The gold standard in quantum chemistry is the method that is considered to be the best, the one that gives accurate reproduction of experimental results. The CCSD(T) method is often referred to as the gold standard, especially when a complete basis set (CBS) extrapolation is utilized. But is this method truly accurate, or simply the highest level method that is within our reach today?

Řezáč and Hobza1 address the question of the accuracy of CCSD(T)/CBS by examining 24 small systems that exhibit weak interactions, including hydrogen bonding (e.g. in the water dimer and the waterammonia complex), dispersion (e.g. in the methane dimer and the methaneethane complex) and π-stacking (e.g. as in the stacked ethene and ethyne dimers). Since weak interactions result from quantum mechanical effects, these are a sensitive probe of computational rigor.

A CCSD(T)/CBS computation, a gold standard computation, still entails a number of approximations. These approximations include (a) an incomplete basis set dealt with by an arbitrary extrapolation procedure; (b) neglect of higher order correlations, such as complete inclusion of triples and omission of quadruples, quintuples, etc.; (c) usually the core electrons are frozen and not correlated with each other nor with the valence electrons; and (d) omission of relativistic effects. Do these omissions/approximations matter?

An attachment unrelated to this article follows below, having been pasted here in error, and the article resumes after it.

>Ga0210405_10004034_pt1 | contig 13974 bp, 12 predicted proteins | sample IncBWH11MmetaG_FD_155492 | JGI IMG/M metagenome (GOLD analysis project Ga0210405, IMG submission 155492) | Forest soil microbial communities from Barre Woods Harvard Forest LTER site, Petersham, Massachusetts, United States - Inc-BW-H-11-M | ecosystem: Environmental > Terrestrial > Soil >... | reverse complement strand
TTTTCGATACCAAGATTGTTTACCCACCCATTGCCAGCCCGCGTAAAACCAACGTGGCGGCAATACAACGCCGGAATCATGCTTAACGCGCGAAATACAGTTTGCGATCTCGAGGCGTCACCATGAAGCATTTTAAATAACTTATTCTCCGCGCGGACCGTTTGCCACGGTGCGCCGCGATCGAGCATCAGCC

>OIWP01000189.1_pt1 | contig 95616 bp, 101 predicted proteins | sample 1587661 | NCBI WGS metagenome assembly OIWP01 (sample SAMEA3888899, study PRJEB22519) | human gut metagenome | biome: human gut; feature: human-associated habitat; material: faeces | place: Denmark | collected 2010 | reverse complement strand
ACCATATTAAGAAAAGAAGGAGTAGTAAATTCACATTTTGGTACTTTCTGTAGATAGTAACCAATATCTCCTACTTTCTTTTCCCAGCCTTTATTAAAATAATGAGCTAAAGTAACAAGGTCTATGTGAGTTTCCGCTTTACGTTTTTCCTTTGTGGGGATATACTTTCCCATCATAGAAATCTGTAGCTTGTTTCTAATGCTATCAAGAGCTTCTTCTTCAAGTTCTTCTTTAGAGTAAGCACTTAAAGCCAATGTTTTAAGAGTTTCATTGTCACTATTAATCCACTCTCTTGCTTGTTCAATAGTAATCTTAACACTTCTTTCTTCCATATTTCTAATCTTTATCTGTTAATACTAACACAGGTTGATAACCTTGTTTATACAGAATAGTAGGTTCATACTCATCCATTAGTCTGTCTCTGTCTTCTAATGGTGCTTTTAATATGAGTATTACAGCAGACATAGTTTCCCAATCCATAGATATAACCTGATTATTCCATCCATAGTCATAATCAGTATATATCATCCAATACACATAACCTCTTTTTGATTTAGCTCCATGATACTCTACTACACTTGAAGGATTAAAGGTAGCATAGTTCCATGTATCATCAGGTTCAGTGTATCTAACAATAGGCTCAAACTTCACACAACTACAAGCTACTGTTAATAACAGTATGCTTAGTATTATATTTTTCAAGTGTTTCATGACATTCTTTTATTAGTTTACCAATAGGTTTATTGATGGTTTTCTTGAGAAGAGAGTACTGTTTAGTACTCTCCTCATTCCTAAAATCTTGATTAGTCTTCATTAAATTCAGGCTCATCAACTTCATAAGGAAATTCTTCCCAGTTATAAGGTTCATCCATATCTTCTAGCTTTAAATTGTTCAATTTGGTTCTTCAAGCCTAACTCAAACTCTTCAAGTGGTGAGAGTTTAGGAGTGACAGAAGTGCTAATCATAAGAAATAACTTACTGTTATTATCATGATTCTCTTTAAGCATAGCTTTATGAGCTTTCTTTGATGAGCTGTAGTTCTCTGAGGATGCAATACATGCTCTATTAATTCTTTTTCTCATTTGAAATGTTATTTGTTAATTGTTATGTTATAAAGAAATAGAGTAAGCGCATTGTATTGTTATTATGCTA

Comparisons with calculations that go beyond CCSD(T)/CBS to test these assumptions were made for the test set. Inclusion of the core electrons within the correlation computation increases the non-covalent bond, but the average omission is about 0.6% of the binding energy. The relativistic effect is even smaller, leaving it off for these systems involving only first and second row elements gives an average error of 0.1%. Comparison of the binding energy at CCSD(T)/CBS with those computed at CCSDT(Q)/6-311G** shows an average error of 0.9% for not including higher order configuration corrections. The largest error is for the formaldehyde dimer (the complex with the largest biding energy of 4.56 kcal mol-1) is only 0.08 kcal mol-1. If all three of these corrections are combined, the average error is 1.5%. It is safe to say that the current gold standard appears to be quite acceptable for predicting binding energy in small non-covalent complexes. This certainly gives much support to our notion of CCSD(T)/CBS as the universal gold standard.

An unfortunate note: the authors state that the data associated with these 24 compounds (the so-called A24 dataset) is available on their web site (, but I could not find it there. Any help?


(1) Řezáč, J.; Hobza, P. "Describing Noncovalent Interactions beyond the Common Approximations: How Accurate Is the “Gold Standard,” CCSD(T) at the Complete Basis Set Limit?," J. Chem. Theor. Comput., 2013, 9, 2151–2155, DOI: 10.1021/ct400057w.